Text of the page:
countertrolling (1585477) | more than 2 years ago | (#37812612)

Yes, and don't forget the MPEG license

Re:Limits are necessary, or are they? (1)

Doc Ruby (173196) | more than 2 years ago | (#37813832)

Why can't the park just monitor any activity of any size that might damage the park, and prohibit that? What's recording the park got to do with anything that needs stopping?

Re:Limits are necessary, or are they? (5, Insightful)

mysidia (191772) | more than 2 years ago | (#37812500)

How about permits for potentially disruptive activities in order to maintain public order? Do you have a right to dress up as a large creature or do other deceptive things to disturb other people's enjoyment of the park?

Re:Limits are necessary, or are they? (3, Insightful)

hedwards (940851) | more than 2 years ago | (#37812512)

Yes, how one dresses is by and large covered by freedom of expression. There are a few limits in that you do generally need to be clothed, but it's been settled case law for years that you can legitimately wear an American flag as a shirt, I don't see why dressing like a Sasquatch would be any different.

Re:Limits are necessary, or are they? (1, Insightful)

fatphil (181876) | more than 2 years ago | (#37812640)

Just your look is expression. However, how you interact with others is not. In the UK, you could be guilty of assault if your demeanor shocked people.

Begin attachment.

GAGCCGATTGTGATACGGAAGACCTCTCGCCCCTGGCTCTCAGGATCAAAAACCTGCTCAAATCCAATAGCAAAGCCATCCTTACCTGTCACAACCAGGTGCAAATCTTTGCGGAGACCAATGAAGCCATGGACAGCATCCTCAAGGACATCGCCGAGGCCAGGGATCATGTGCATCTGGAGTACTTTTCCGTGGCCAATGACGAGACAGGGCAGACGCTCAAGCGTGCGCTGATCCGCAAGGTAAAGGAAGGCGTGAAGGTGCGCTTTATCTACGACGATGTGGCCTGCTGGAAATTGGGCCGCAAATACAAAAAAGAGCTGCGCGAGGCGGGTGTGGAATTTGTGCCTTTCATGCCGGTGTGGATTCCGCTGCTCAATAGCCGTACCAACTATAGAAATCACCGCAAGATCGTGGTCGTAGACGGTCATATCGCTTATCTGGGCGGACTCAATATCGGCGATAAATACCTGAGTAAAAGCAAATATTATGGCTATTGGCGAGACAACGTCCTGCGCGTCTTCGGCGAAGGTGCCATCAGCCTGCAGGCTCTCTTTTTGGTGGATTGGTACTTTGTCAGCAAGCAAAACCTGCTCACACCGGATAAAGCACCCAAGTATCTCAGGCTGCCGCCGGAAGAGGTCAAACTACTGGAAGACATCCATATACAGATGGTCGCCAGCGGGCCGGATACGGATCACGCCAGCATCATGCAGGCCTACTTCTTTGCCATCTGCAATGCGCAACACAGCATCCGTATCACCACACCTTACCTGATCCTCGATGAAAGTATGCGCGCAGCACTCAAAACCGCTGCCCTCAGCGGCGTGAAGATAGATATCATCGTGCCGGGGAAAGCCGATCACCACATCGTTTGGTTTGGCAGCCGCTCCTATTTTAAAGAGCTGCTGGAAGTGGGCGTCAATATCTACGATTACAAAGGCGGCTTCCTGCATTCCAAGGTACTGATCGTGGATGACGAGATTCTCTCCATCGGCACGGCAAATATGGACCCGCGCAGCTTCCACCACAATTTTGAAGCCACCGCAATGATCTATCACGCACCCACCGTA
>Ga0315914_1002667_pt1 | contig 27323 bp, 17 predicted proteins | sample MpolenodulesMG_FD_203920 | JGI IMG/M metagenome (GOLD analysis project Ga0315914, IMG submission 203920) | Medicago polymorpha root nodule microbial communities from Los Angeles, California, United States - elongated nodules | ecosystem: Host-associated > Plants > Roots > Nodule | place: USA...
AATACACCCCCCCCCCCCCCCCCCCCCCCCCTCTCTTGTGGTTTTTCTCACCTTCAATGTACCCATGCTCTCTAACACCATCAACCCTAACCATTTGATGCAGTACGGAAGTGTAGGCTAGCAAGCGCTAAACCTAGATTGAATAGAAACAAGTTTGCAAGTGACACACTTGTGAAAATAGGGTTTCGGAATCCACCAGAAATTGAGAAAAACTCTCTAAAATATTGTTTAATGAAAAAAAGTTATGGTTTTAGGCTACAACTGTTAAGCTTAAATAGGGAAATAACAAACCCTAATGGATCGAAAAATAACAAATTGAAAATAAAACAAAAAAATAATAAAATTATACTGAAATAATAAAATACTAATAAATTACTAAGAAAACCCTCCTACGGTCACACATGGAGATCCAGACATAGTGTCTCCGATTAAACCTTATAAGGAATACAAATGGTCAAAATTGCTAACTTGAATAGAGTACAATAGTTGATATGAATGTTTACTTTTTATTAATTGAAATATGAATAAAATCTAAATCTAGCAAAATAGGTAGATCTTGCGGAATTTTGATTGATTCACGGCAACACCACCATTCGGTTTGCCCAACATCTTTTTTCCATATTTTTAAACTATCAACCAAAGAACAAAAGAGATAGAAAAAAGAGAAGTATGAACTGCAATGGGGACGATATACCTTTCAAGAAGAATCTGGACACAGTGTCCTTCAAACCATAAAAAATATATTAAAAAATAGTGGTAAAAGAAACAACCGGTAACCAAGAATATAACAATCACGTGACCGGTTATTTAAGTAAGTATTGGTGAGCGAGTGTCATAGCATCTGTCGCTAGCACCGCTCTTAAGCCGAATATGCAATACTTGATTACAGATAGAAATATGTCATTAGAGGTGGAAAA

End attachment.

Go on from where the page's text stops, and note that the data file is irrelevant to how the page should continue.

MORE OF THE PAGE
Re:Limits are necessary, or are they? (0)

Anonymous Coward | more than 2 years ago | (#37812958)

That's stupid. You have a right to free speech. You have a right to look away. But you do not have a right to not be offended by someone exercising their rights. I swear to god one of these days I'm going to go around telling everyone I see that the Holocaust was fiction just to prove my point.

Re:Limits are necessary, or are they? (0)

hedwards (940851) | more than 2 years ago | (#37813102)

Except this case is in the US, also, the UK is hardly a bastion of freedom. We have issues in the US, but you guys seem to manage to three or four up us whenever we slide away from freedom.

Re:Limits are necessary, or are they? (1)

MaskedSlacker (911878) | more than 2 years ago | (#37813850)

Good thing this is taking place in a sane country where shocking people is not, never has been a crime.

Re:Limits are necessary, or are they? (0)

Anonymous Coward | more than 2 years ago | (#37812680)

The sasquatch is naked and therefor he should be fined for indecent exposure!

Re:Limits are necessary, or are they? (0)

mysidia (191772) | more than 2 years ago | (#37813232)

There are a few limits in that you do generally need to be clothed

There are quite a few more limits than that. One of those limits is you can't legally tell a lie or create a deception that harms anyone else, if they have a reasonable basis for relying upon that thing, and you financially benefit from the deception... the term is called 'fraud', and in this case the fraud is representing yourself as big foot.

Another... example... If you go down the street wearing a sock over your head, carrying a baseball bat on you, you are liable to be arrested for disorderly conduct, and you can get a nice jail sentence for having done that.

Your right to free expression has legal limits as soon as they involve interactions with other people that go beyond communication of a message.

Attempting to deceive people into thinking you are a threat or monstrous animal is not merely a harmless "expression" or communication.

You could hold up a sign without costume that says "I'm big foot", all day, or other adornments that are not deceptive, now that would be an expression.

Re:Limits are necessary, or are they? (2)

hedwards (940851) | more than 2 years ago | (#37813754)